I watched Charlie Wilson's War this week, and it wasn't half bad. The movie stars Tom Hanks, Julia Roberts, Amy Adams, and Philip Seymour Hoffman. The move is based on the true story of the covert U.S. war in Afghanistan in the 1980's, when we were trying to prop up the Afghan government and run the Soviets out of the country.
After Joanne, a rich and beautiful constituent (Roberts) impresses the gravity of the Afghan situation upon Texas Congressman Charlie Wilson (Hanks), he finds himself with a desire to help. Over the next several years, Charlie authorizes millions of U.S. dollars to quietly flow into Afghan armament and training, recruiting none other than Israel to help source weapons untraceable to America. The armament is successful, allowing Afghan troops to defeat the Soviets and drive them from the country. However, when further funding (in a much smaller amount) is then needed for infrstructure/rebuilding, Charlie is unable to marshall the support required to appropriate additional dollars. Everyone is "over" the Afghan war.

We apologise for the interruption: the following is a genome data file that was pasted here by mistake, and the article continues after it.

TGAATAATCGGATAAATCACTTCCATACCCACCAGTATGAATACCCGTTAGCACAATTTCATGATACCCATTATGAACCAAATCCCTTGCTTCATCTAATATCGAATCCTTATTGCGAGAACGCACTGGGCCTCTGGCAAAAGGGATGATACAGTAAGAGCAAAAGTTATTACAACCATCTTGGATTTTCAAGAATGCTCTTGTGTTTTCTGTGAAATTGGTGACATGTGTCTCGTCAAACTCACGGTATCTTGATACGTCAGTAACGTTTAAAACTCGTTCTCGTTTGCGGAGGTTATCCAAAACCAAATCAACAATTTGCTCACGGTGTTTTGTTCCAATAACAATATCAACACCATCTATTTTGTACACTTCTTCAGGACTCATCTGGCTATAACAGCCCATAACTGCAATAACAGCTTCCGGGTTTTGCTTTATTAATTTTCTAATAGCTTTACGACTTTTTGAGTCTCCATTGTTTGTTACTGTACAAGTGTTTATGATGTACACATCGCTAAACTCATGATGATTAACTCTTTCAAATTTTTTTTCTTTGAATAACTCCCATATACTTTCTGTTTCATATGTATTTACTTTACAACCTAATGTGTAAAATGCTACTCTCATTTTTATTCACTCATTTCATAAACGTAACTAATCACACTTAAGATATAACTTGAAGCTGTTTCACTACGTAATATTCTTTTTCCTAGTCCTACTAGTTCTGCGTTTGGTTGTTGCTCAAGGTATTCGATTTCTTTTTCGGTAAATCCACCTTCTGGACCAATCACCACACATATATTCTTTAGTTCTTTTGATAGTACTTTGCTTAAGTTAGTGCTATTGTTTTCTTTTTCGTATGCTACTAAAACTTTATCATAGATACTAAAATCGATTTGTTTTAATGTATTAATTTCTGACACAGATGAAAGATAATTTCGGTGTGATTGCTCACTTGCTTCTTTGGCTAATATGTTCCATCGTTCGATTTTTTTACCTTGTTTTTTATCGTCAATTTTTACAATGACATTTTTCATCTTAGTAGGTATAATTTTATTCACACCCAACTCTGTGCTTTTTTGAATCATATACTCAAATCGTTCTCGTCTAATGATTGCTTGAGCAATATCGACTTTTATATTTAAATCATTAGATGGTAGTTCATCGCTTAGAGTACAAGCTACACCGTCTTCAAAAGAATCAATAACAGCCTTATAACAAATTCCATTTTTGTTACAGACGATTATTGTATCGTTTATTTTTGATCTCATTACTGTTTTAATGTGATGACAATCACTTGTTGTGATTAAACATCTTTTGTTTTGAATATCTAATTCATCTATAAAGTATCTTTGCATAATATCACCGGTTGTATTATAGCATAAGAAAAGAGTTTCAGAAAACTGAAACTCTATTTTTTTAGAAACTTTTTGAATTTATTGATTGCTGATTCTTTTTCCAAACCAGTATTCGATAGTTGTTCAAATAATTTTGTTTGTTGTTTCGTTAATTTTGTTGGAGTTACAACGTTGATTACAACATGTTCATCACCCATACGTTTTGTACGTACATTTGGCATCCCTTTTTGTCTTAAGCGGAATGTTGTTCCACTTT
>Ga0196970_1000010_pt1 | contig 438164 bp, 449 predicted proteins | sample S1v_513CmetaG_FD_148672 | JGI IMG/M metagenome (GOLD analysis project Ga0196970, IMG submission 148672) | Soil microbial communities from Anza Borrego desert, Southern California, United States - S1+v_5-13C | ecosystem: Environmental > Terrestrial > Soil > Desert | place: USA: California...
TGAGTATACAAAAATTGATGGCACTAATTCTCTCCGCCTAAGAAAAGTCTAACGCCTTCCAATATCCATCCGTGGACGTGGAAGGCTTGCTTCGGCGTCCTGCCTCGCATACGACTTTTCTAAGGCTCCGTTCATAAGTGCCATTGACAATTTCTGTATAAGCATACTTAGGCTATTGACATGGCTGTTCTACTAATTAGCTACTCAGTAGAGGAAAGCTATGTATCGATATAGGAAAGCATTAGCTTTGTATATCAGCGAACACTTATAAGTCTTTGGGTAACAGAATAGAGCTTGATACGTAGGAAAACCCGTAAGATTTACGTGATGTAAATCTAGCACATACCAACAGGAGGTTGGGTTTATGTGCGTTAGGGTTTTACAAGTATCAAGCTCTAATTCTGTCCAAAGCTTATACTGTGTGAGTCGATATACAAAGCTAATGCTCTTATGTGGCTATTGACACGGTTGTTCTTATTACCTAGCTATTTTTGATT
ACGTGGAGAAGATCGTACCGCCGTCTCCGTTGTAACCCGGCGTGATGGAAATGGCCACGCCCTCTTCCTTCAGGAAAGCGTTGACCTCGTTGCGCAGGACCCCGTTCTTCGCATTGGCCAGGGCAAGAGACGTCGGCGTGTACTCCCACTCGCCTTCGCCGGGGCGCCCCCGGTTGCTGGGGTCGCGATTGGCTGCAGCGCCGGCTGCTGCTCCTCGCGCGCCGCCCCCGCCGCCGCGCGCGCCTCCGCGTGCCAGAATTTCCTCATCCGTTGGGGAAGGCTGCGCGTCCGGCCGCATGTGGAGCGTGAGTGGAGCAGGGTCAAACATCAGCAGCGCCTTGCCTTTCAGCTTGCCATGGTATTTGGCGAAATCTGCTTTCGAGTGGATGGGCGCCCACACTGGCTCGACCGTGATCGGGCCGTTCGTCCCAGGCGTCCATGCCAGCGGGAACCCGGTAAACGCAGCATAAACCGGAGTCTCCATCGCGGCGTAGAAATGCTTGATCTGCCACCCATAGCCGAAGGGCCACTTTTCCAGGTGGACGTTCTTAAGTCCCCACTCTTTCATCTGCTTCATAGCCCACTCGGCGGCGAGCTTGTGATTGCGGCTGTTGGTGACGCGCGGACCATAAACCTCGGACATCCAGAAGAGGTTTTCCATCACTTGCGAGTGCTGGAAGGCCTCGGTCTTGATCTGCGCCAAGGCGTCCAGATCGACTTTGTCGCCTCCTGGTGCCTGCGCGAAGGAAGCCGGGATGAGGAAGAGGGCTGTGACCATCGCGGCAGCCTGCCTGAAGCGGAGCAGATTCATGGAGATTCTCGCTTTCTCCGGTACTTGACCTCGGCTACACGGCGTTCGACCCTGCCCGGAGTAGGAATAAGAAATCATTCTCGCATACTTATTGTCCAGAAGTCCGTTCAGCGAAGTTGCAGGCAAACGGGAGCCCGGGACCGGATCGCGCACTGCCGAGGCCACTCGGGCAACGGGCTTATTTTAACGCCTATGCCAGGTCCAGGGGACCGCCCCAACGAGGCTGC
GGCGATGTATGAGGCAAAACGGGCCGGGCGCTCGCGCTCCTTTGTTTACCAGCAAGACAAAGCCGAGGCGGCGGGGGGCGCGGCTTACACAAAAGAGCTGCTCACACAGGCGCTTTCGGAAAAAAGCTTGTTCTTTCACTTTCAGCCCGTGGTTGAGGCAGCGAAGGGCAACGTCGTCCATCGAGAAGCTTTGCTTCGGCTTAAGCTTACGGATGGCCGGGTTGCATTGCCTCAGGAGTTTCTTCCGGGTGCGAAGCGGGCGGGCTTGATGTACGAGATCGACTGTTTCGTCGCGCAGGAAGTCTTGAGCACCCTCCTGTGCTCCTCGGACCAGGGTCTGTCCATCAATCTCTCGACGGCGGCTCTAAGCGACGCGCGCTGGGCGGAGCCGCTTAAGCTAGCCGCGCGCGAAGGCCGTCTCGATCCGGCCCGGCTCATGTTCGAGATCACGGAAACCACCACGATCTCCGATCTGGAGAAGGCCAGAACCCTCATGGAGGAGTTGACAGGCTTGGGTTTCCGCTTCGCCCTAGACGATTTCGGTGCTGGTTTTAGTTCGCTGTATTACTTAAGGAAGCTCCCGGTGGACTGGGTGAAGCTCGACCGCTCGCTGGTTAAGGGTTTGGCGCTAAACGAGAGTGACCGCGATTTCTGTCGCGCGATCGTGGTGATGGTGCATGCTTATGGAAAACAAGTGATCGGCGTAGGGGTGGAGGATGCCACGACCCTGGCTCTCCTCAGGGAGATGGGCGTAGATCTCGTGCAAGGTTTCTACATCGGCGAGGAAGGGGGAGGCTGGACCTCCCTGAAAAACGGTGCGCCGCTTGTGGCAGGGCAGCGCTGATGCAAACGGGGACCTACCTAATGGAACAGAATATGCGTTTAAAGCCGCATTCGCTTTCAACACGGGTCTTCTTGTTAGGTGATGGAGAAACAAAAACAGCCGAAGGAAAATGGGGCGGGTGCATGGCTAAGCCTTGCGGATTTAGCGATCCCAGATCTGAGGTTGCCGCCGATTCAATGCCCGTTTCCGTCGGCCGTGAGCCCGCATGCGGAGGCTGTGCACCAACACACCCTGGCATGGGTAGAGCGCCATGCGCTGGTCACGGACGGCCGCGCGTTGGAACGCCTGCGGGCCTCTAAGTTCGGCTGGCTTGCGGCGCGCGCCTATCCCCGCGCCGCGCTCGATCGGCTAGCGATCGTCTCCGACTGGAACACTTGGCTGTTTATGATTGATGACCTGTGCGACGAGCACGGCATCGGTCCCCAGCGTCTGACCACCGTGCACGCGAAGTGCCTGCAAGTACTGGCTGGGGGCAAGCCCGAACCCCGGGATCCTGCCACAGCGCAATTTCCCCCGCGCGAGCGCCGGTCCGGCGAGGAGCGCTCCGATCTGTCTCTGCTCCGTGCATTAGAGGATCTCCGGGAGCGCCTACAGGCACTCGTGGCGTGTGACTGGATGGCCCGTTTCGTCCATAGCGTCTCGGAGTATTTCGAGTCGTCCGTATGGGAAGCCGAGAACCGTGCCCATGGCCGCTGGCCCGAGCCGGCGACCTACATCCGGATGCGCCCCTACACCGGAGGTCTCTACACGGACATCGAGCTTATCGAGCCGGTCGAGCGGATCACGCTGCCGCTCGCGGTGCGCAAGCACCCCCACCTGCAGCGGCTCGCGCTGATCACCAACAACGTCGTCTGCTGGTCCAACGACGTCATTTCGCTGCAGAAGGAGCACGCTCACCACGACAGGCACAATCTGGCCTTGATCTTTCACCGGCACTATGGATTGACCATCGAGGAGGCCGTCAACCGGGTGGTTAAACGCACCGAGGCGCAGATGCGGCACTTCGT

I thought the movie started incredibly slowly (though folks who enjoy seeing Hanks hot tub with naked starlets might think it was the most AWESOME. THING. EVER.). It took a little while for me to begin caring about the story. However, once Charlie attends a swanky fundraiser at Joanne's house, the viewer begins to understand how all of the pieces might come together.
There are several notable angles to this story:
1.) Charlie is the most unlikely of supporters for a strictly Muslim nation. He's a heavy drinker. He's an unabashed womanizer. He loves a good time. He's more thoroughly unprincipled, even by Western standards, than most.
2.) Charlie doesn't seem to really be a "mover and shaker" in D.C. However, he sits at the nexus of two committees uniquely positioned to appropriate funds for covert actions.
3.) The plan works. 'Nuff said. As Charlie is quoted at the end of the movie - the endgame (rebuilding the country) is where everything fell to pieces.
Performances are uniformly good in this. Hanks, as always, is rock solid. (There's an awesome scene between Hanks and Hoffman at the end of the film, with the two characters discussing "victory" on a balcony. Both are priceless. Hanks' face speaks volumes in this scene.)
Worth seeing. I'd give it a 3 out of 5 or so.